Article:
History and Fukushima: what Japan can learn from Germany

In recent days advice for Shinzo Abe has been coming thick and fast. The Japanese Prime Minister is set to lead the country past two significant historical milestones: firstly, 11 March is the fourth anniversary of the Fukushima disaster and secondly, on the occasion of the seventieth anniversary of the Japanese surrender at the end of the Second World War, Abe is due to make an important speech, eagerly awaited in Beijing and Seoul.

Tokyo, JapanJapan's Prime Minister Shinzo Abe (L) bows to Emperor Akihito (2nd R) and Empress Michiko during the national memorial service for the victims of the March 11, 2011 earthquake and tsunami, in Tokyo March 11, 2015. Wednesday marks the fourth anniversary of the devastating March 11, 2011 earthquake which set off a tsunami killing nearly 20,000 and causing meltdowns at the Fukushima Daiichi nuclear plant. REUTERS/Toru Hanai
In both cases Germany has already demonstrated a valuable model worth emulating. The above-mentioned advice has come from esteemed figures such as Angela Merkel herself and Kenzaburō Ōe, writer, winner of the Nobel Prize for literature in 1994 and a key figure in the Japanese anti-nuclear movement.

On the anniversary of the disaster in North East Japan, the author of “Teach Us to Outgrow our Madness”, urged his country to follow Germany’s example: Angela Merkel’s government has decided to abandon nuclear energy by 2022. A few hours earlier it was the very same Merkel, on a two-day visit to the archipelago to sign agreements for economic and commercial cooperation. The German Chancellor did not pull her punches when reminding her Japanese counterpart of her country’s pledge.

However, Prime Minister Shinzō Abe has recently underlined the importance of atomic energy for Japan. By June of this year at least one reactor from the Satsuma-Sendai plant in the Southern region of Kyūshū, will be reopened.

“Japanese politicians, “said Ōe, “ are not trying to change the situation but just maintain the status quo, even after the enormous nuclear accident”.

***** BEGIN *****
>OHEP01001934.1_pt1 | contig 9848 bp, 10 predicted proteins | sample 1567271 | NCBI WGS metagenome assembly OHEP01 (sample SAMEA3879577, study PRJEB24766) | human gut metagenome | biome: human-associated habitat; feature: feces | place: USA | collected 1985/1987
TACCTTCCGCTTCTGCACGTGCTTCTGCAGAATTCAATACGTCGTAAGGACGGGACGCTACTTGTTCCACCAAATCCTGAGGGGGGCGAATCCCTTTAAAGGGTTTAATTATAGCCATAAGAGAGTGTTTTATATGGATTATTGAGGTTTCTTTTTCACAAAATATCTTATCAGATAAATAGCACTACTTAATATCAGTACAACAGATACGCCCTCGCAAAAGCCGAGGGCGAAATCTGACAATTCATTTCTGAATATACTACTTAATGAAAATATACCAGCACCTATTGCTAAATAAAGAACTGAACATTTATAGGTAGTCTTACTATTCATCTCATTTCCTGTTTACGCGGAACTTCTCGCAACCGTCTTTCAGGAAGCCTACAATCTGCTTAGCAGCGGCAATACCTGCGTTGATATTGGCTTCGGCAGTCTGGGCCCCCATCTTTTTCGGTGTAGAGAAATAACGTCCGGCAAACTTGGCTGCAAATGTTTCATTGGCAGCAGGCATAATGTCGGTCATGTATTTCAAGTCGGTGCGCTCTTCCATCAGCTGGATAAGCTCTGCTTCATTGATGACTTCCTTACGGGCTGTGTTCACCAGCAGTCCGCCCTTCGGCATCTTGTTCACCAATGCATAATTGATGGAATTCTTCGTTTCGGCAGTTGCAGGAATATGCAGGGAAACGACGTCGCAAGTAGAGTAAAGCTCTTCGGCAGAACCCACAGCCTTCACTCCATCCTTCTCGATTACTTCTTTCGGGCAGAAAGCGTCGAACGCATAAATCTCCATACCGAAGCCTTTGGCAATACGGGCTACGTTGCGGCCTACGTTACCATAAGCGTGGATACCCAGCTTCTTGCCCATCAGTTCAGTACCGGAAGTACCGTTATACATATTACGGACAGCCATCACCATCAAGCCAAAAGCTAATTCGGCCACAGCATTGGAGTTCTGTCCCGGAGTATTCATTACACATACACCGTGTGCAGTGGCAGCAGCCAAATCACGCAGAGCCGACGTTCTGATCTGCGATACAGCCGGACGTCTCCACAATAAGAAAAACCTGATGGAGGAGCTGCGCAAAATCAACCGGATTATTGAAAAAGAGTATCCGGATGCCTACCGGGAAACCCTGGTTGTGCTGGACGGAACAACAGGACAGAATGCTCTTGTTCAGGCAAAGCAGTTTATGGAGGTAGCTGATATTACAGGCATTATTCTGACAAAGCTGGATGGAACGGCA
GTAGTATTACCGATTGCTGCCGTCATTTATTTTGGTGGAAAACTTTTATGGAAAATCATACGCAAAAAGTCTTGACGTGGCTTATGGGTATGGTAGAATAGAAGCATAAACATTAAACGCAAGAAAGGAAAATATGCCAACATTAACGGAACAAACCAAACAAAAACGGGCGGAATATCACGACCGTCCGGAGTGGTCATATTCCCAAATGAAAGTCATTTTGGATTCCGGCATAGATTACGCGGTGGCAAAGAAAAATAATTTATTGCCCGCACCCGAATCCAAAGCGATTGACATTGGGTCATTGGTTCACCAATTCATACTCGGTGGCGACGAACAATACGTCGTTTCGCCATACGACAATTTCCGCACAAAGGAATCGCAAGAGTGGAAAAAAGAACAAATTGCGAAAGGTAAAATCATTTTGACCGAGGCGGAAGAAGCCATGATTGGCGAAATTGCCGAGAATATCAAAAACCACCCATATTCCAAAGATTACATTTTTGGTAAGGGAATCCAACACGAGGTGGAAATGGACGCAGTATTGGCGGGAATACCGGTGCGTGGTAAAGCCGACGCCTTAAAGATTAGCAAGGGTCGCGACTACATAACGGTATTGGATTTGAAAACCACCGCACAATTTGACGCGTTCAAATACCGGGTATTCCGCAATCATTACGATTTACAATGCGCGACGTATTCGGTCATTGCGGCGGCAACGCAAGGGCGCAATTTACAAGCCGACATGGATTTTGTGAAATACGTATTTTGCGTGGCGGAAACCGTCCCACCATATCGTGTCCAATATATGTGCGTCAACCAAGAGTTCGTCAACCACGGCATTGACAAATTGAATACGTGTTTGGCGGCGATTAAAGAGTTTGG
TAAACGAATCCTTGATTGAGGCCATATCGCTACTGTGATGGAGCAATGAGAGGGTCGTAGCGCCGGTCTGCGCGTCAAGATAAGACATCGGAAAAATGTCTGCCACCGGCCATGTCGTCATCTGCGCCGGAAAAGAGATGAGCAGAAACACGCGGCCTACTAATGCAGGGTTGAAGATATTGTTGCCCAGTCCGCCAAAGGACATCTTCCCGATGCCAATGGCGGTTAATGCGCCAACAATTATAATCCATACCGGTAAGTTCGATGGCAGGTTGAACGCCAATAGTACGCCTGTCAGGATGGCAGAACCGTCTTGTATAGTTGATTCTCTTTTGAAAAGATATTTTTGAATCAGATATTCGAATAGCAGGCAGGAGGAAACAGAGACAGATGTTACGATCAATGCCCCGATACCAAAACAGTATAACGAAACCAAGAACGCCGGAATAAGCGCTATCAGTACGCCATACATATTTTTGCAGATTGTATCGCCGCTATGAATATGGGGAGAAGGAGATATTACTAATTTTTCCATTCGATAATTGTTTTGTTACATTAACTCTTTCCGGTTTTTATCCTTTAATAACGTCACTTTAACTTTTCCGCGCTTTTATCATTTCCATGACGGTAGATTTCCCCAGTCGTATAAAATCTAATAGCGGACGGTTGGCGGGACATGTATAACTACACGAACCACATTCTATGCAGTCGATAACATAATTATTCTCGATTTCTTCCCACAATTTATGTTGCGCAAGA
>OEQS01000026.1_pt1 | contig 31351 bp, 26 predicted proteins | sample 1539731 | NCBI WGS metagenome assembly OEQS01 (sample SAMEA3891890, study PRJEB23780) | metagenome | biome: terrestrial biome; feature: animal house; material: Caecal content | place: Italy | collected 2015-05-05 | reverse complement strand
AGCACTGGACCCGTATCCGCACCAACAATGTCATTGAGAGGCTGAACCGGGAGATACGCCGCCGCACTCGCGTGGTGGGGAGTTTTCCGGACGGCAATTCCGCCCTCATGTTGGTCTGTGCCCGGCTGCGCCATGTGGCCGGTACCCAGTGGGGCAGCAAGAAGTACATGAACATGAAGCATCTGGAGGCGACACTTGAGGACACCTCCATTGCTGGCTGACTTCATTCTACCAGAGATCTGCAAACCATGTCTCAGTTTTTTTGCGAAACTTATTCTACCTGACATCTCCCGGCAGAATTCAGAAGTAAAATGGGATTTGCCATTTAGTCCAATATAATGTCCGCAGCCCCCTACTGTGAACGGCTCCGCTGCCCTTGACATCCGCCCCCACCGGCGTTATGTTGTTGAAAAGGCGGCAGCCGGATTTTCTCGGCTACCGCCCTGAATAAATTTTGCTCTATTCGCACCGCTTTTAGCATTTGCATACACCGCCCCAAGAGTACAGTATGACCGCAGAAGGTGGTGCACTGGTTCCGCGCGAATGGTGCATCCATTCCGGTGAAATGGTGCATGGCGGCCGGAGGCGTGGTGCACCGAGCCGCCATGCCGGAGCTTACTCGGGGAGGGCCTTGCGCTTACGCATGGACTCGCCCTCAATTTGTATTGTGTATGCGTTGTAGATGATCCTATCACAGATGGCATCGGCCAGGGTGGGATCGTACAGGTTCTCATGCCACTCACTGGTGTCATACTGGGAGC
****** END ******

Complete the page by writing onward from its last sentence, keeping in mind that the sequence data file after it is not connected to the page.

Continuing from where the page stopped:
The Fukushima accident forced hundreds of thousands of people to abandon their homes and devastated the region from an environmental point of view.

Just one day before the publication of the interview with Ōe, Merkel had given an interview with journalists of Asahi Shimbun, one of Japan’s leading dailies. Without raising her tone excessively, the German Chancellor invited the Japanese Prime Minister to reflect “honestly” on Japan’s militaristic past. Merkel’s interview raises two significant questions.

Why now and why Asahi?

Both of these decisions were not made by chance, especially the choice of the newspaper. Asahi Shimbun is known for being a liberal voice within the landscape of mainstream Japanese information, Asahi has not held back from criticising the Abe administration. Recently the newspaper was involved in a scandal that undermined its credibility and led to the withdrawal of ten or so articles written during the 1980s about the women forced to prostitute themselves for the “comfort” of the Japanese Imperial army and the publication is currently trying to revive its fortunes: Merkel would appear to be a fairy godmother for this task.

The timing of her interview is less surprising. For months now, questions have loomed over the statement that Abe will make for the seventieth anniversary of the end of the Second World War. Speaking in December, the Prime Minister hinted that his address would be “oriented towards the future” and Japan’s contributions in the international sphere. This sort of selective memory loss would cover the more awkward parts of the speech, such as those relating to Tokyo’s responsibility for the conflict. This has been interpreted as an attempt to set aside, once and for all, the Murayama declaration, the official document from 1995 in which the political errors that led to the war in the Pacific were admitted along with the “enormous suffering” caused to Japan’s “Asian neighbours”. The current administration views that document with distaste and would prefer to draw a line beneath what the Japanese nationalists refer to as the “ post war complex” that prevents Japanese citizens from enjoying faith in the future as they lack the requisite sense of belonging and patriotism.

The prospect that Abe could backtrack on the Murayama declaration, a document considered a pillar of Japan’s international relations, does not please everyone. In particular, the now 91-year-old former Prime Minister Tomiichi Murayama, who gave his name to the document, has attacked his successor’s stance, stating “all Japanese Prime Ministers inherit the position and make a promise to the international community and the national politics of Japan”.

In a few months’ time Abe will make his speech. The latest to advise the premier to keep a “low profile” and not try to conceal Japan’s responsibility in the war of aggression started in 1937 with the Second Sino-Japanese War, was the president of the commission of advisers nominated to provide input for the anniversary statement. It is now up Shinzo Abe to choose whether he will accept this advice or not.

Translated by Nicholas Neiger

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